27.10.14

Forget it, Jim, it's Pot Town

Arcata, California.  The smell of weed is as prevalent as the white boy dreads, transients, tie dye, Earth tones and Vanagons.  I avoid the place whenever possible, the same way most people avoid the public toilet with the mess on the seat.  When I can’t help but visit, I try to make it a short trip.  It’s a “college town.”  It’s an “artist community.”  Yeah.  I suppose those terms are right.  More than that, though, it is Pot Central, USA.


Arcata has some things worth noting.  Good stores.  Good food.  Even a few good people.  It’s a throwback to the ‘60s while still maintaining a fa├žade of progressive leanings.  The motto tends to be, “Green is good.”  Green, of course, represents money, Mother Earth and Mary Jane.  Green is good.  Yes, it is.  If you can mix and master all three, why that’s called the ArcataOrgasmic Swirl.

Pot rules the roost in Arcata, as it does for most of Humboldt.  Non-native, smaller-time growers took over and jacked up the real estate prices a few years back, though.  Then, sensing the way the wind was blowing, spoke out against the legalization of the drug as black market prices would tumble and a once-sure would become an oh-so-uncertain.  Their laments even started to crossover to the more “refined” growers who, as they like to think, aren’t in it for the buck but for the principle.  The risk of jail (almost nil) is worth the prize … now.  Crime is king because it pays.  While Colorado opens stores dedicated to the one-time devil weed, Humboldt’s natives are scratching their heads and saying, “Why weren’t we first?”  A lot of those queries are coming from Arcata.  Why weren’t they first?  Ask the growers.

Back in the day when I saw what was happening with the legalization movement, I was going to trademark a Humboldt brand for smoking devices and then sue the holy fuck out of anyone who used it.  I figured once it was (inevitably) legal, some of the bigger corporations would find a way to weasel on in.  Since it is only really legal by the grace of a “progressive” Fed in places like Colorado, those corporations haven’t banged down the door yet.  After all, they have stockholders, and stockholders have this fear of the Feds.  Plus, if you follow politics you know that if the Republicans take over, things as we know them will be radically different.  You can bet that they won’t be proponents of states’ rights when it comes to this subject.  Stockholders may be fearful, but they’re also a kind of smart.  They are waiting to see how things pan out because as of now it’s still too early to tell.  Proponents, however, are already claiming victory.  Proponents.  Not growers.  Not all of them.  Not the ones who operate in the secretive world of underground grows, well-hidden outdoor grows, and the less-than-rare gutted house grows.  The native growers with big operations operate well outside of Arcata.  Arcata has its mom and pops, but it also has those late arrivals to the party who took over and slightly altered the course of the town.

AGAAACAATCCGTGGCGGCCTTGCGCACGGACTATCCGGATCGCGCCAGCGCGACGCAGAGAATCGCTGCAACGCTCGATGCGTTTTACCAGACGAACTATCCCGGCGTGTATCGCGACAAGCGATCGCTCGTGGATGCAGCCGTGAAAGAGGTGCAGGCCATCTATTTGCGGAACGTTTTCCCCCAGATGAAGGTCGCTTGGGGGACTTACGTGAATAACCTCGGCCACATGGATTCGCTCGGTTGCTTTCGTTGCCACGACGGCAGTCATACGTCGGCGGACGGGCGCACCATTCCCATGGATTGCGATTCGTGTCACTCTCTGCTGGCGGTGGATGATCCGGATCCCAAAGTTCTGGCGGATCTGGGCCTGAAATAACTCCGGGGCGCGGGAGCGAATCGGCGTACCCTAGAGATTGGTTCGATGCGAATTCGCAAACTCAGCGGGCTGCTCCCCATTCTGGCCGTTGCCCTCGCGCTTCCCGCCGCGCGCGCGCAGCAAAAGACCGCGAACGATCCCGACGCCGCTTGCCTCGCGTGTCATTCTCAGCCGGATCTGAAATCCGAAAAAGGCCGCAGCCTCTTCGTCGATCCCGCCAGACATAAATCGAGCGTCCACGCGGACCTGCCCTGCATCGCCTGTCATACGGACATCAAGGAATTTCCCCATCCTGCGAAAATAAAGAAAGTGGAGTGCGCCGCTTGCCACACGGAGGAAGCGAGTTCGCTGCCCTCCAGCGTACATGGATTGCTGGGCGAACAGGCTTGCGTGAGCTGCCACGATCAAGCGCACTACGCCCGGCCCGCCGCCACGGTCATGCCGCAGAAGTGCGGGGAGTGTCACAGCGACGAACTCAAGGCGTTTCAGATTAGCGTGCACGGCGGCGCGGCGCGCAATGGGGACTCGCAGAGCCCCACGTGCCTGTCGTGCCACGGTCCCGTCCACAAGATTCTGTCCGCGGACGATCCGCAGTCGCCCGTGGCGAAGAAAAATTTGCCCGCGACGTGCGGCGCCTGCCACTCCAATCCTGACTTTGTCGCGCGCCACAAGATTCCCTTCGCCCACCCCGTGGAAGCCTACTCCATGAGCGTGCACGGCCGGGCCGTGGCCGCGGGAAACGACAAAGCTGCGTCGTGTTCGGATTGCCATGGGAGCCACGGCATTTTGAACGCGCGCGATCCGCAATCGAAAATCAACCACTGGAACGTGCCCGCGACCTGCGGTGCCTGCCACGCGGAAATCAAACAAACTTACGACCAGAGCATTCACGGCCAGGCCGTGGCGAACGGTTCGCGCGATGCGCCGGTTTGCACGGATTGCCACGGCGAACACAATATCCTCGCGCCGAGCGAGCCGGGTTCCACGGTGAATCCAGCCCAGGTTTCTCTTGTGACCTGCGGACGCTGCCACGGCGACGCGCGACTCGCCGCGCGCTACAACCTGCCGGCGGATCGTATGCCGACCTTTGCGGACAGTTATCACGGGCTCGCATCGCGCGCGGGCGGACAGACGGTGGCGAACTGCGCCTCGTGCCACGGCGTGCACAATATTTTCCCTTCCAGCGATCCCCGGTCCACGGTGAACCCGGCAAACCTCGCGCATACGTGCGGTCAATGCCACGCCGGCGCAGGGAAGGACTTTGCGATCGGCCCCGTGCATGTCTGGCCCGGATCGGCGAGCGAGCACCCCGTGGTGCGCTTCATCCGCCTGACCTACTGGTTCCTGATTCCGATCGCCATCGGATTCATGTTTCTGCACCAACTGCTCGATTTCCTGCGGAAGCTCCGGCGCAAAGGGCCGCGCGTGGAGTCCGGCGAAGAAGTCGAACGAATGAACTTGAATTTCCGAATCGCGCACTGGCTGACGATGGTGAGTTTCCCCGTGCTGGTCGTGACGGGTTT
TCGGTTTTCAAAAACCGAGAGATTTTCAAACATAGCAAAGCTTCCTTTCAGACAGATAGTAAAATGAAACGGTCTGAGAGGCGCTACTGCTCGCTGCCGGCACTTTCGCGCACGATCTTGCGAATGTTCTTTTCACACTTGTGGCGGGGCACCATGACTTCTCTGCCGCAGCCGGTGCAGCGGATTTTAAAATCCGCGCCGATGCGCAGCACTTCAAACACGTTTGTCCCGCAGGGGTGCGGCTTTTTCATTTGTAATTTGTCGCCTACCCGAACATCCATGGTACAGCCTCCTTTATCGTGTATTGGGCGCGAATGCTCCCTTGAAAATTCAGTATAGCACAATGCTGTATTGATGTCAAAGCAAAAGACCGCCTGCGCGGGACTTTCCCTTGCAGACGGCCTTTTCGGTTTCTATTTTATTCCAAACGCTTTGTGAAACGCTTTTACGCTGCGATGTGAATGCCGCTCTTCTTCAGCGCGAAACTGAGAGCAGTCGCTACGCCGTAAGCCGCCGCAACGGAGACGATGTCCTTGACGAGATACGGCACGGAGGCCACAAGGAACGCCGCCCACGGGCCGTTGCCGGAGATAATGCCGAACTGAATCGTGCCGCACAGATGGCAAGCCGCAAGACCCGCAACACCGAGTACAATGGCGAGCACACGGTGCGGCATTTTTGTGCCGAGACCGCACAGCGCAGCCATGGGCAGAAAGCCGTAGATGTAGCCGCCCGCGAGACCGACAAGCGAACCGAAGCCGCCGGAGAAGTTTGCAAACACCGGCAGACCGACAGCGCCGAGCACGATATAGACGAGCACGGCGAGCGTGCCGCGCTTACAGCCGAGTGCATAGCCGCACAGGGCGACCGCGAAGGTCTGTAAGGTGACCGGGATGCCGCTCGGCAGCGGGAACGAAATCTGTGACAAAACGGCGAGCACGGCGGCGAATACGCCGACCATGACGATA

So Arcata’s residents ride a wave of Humboldt quasi-legalization, a curl that suits the non-native perfectly well, thank you.  Pot is legal to use and grow if you have a doctor giving the nod (and they all do around here).  You most likely won’t get busted if you don’t have the card giving you that right, though.  You could be.  You probably won’t be.  The police have better things to do, as it should be.  For the capitalist grower, this keeps the prices high and the risk low.  Any student of capitalism knows this is the “sweet spot.”

I imagine if pot ever gets the full-scale legal treatment, Arcata is going to look a lot different.  That low- end, psychedelic vibe that it has now is going to subtly change in a way its residents may not like too much.  While there are folks there who maintain that capitalism is king, there is a decidedly larger group that feels much the opposite, and the idea of pot becoming a commodity like a McDonald’s hamburger or hip hop leaves them with a bad taste in their mouths.  The purity of God’s gift will be violated, and violation will not be tolerated.  Green isn’t always good when it denotes rot. 


Arcata has its charms.  It’s not the people or the product, though.  It’s the idea that the various philosophies can work if given the proper foundation and structure.  It’s the idea of hope.  It’s a place where art wants to rule over commerce.  All of that, however, has been ruined by a population of people who only think they know what makes it special.  It’s not the pot or the entitled fucks playing at being homeless.  Those two things can be tossed out with the unused bathwater.  These people think they and their love of the weed is what keeps the town held together.  That social glue is as weak as their will, though.  What makes Arcata different is that underneath the sticky veneer is an experiment that kind of works as it maintains that delicate balance.  People care about where they live.  They care about what comes in.  They care about their way of life being destroyed by the very thing that gives so many of their lives meaning.

It’s admirable.  It’s honorable.  In the end, though, it will be wasted.  The tolerance Arcata’s citizens have shown to non-native growers (and the scumbag landlords who profit from them) will be its undoing.